Monday, July 28, 2008

Dealing with a Financial Adviser - what to look out for

(5) Be careful of verbal promises and guarantees of high returns. Never rely on verbal promises from your FA or its representative. Anything that sounds too good to be true probably is. Make sure that you understand what is guaranteed and what is not, and insist on written confirmation from your FA on any guaranteed returns or benefits.

This advice, and other useful tips, can be found in this webpage:


zhummmeng said...

What do you understand by 'fit and proper'?
In the FAA, a fit and proper adviser is a person who is honest and ethical and competent. The FAA doesn't mention that person must be caring and sincere. I am sure you often hear so and so is a sincere and caring agent. My advice is NEVER use such a person because he or she can be more destructive and damaging than a dishonest agent.The damage is more subtle without either party knowing it or the trusting customer can be completely ripped off without knowing it.
Without HONESTY AND COMPETENCE there is no possibility that customers get responsible advice on
What is reasonable basis? It means
what qualified fellow financial advisers would have recommended in given and similar financial circumstances of the client. It means all fellow practitioners' recommendations have certain degree of consistency and not what insurance agents always make the dangerous statement that there is "no right or wrong" recommendation. (does it mean any recommendation is right?)
The next time you engage an adviser make sure that he or she is competent and qualified with some decent certification. The most accredited one like CPA or CFA is CFP. You should be confident and feel safe to work with a person with CFP for he or she is trained all round in personal finance.Their approach is need based and no product selling and pushing. Should you find the approach deviating from his or her training you can lodge a complaint with the regulating society, FPAS..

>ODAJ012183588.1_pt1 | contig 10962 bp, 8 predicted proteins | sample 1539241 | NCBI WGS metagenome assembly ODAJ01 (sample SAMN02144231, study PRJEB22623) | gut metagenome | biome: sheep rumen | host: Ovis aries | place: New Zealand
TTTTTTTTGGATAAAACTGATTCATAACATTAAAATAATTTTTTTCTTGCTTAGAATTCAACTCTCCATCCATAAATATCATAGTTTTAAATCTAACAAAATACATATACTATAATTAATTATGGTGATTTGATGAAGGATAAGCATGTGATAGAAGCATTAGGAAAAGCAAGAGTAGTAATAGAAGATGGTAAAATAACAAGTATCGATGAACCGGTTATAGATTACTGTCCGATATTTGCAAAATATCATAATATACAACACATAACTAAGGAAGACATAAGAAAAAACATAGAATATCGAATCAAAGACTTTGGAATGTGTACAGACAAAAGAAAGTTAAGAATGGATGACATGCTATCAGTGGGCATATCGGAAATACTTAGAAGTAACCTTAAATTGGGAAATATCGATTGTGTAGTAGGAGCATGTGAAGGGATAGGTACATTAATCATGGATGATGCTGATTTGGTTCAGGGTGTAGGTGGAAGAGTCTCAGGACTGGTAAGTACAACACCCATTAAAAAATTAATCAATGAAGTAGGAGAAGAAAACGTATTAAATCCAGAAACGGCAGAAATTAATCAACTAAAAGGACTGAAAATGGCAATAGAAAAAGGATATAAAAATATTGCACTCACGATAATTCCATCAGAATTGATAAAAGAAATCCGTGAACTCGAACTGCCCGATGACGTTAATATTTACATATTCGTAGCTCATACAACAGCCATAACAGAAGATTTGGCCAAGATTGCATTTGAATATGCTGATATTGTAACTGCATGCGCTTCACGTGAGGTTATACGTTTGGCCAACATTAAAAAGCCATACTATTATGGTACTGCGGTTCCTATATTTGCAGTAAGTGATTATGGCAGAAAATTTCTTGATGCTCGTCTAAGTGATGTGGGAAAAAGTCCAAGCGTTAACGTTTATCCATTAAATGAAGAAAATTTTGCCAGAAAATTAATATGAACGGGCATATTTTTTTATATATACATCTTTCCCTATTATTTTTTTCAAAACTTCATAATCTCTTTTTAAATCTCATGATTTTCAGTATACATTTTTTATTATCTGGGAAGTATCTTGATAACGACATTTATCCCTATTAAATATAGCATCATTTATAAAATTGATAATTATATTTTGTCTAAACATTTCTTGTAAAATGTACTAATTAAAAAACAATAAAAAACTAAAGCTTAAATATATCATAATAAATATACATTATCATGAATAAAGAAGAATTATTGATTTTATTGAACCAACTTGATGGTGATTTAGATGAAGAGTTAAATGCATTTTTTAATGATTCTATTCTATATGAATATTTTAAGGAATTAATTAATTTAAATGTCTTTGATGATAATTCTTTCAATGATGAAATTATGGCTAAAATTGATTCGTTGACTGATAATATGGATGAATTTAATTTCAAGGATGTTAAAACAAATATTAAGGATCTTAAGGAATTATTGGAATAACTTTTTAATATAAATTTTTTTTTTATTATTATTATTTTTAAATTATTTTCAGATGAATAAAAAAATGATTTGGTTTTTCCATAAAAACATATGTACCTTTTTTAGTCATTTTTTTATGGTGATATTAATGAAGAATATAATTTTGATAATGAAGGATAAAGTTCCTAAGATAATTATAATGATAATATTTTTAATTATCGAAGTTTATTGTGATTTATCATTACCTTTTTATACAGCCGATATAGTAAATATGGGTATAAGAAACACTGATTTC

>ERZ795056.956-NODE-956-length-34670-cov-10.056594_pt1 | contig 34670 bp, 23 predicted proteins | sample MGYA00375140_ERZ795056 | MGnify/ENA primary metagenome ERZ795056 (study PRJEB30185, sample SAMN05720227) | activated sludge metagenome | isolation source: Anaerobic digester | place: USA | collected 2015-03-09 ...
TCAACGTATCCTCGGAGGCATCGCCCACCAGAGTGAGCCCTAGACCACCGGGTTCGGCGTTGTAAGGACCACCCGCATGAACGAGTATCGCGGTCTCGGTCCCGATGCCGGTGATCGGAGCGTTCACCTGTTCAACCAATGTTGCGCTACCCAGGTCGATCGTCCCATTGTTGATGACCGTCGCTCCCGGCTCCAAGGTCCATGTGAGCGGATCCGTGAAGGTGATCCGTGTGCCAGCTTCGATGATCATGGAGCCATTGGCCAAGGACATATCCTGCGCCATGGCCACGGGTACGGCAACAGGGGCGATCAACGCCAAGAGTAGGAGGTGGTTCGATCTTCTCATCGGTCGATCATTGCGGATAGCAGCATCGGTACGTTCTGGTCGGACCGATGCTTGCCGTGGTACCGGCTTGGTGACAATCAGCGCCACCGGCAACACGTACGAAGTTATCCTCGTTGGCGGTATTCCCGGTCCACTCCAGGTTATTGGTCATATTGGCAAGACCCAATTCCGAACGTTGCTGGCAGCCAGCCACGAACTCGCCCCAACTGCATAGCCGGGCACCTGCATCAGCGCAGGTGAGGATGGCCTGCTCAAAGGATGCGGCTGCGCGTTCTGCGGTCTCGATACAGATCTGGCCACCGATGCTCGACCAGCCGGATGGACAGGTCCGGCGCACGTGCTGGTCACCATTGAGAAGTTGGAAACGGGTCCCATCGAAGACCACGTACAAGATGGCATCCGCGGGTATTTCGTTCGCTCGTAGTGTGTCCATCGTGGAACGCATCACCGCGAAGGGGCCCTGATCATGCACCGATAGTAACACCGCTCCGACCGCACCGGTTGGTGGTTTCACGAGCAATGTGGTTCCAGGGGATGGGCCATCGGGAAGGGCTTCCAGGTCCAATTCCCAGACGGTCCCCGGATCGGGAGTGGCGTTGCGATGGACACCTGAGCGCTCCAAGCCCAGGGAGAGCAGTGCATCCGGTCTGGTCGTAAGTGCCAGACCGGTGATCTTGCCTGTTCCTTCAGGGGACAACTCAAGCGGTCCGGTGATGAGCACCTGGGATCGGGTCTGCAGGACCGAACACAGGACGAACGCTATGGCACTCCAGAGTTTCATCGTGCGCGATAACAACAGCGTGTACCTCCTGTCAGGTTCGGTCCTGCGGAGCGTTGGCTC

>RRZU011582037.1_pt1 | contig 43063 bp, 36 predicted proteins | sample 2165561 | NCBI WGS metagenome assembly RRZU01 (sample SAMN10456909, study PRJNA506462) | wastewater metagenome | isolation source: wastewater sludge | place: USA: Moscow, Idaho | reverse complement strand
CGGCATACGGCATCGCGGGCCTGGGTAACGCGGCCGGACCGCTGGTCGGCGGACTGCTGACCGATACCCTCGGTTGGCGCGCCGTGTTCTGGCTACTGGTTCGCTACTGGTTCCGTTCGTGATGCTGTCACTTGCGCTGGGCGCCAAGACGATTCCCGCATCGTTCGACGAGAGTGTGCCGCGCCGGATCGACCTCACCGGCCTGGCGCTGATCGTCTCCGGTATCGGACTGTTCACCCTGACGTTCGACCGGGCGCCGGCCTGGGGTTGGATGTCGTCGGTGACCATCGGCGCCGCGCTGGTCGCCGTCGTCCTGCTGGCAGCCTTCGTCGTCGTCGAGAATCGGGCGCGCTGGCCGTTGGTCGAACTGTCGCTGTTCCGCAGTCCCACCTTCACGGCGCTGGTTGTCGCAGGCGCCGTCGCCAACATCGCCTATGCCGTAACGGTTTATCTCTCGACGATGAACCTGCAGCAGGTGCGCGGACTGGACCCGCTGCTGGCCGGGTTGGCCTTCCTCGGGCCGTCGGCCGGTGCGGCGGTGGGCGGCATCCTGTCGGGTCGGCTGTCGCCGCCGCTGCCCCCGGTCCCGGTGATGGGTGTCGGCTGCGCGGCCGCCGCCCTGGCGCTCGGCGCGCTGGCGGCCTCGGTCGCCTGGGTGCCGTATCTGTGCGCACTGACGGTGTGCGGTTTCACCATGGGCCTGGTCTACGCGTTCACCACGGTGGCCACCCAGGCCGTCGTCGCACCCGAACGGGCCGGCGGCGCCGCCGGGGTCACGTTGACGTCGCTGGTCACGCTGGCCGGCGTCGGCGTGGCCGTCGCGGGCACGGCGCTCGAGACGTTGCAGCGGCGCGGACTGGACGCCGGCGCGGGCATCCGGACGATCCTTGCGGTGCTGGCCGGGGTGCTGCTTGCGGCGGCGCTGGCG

The most important trait an adviser must have is HONESTY and without which nothing will be right.
It serves you well to ask about your adviser's qualification and understand it.If an adviser lacks the necessary qualification it shows the incompetence and it also shows he or she is NOT INTERESTED to give you the best and selling is all they know. This is the first step in the advisory process to establish mutual respect and trust.
It is your right too to ask any question of the adviser. If the adviser displays 'taichi' when asked questions you can terminate and forget the relationship.
Go to to learn of your rights to ethical , competent and responsible financial planning.

zhummmeng said...

It is quite interesting to examine this question.
Q: Does MAS regulate all financial planners? What is the difference between a financial planner and a financial adviser?

A: " MAS regulates firms and persons that give advice on investment products to consumers. MAS does not regulate tax and estate planning activities.

Under the FAA, only firms licensed as a FA and firms that are exempt FAs can use the term "financial adviser". This helps you identify whether you are receiving financial advice from an entity regulated by MAS."

"MAS does not restrict the use of titles such as "financial planner", "financial analyst" or "financial consultant". You should be aware that persons who use such titles may or may not be regulated by MAS"

This is dangerous
Because MAS doesn't regulate the titles many insurance companies have given titles to their insurance agents that don't reflect the work they do. It is free for all. As a result there are companies that give titles like life planner, financial planner, financial consultants, advisers and so forth.The consumers are inundated that they are so confused and wonder which is which.What they don't realise is that these people are actually wolves in sheep's clothing.
My take is all these insurance agents masquerading under such titles are nothing but salesmen and women.The insurance agents have not died but have assumed another name or donned sheep's clothing.
It is interesting also to note that one company which recently underwent management change has given their salesmen and women fierce titles like financial consultant to senior financial consultant to executive financial consultants. I have no criticism if these former insurance salesmen actually do and consult on financial matters but these agents are no where near what their titles suggest.At the best they are salesmen.You can call them senior insurance salesmen or executive salesmen. At the worse they are nothing but product peddlers, pushers and traffickers.
This is blatant misrepresentation to hood wink the consuming public. If it is not cheating what do you call it? Certainly it is cheating, claiming what you are which you are not competent.
MAS must regular and control the use of titles before the consumers are beguiled into believing that the salesmen and women they are dealing with are actually competent in financial matters.Before more get hurt financially MAS must set some rules on this so that the public is clear about who are they dealing with. I am not surprised there is someone out there who has a title "financial doctor" and self
confer a DR. before his name.

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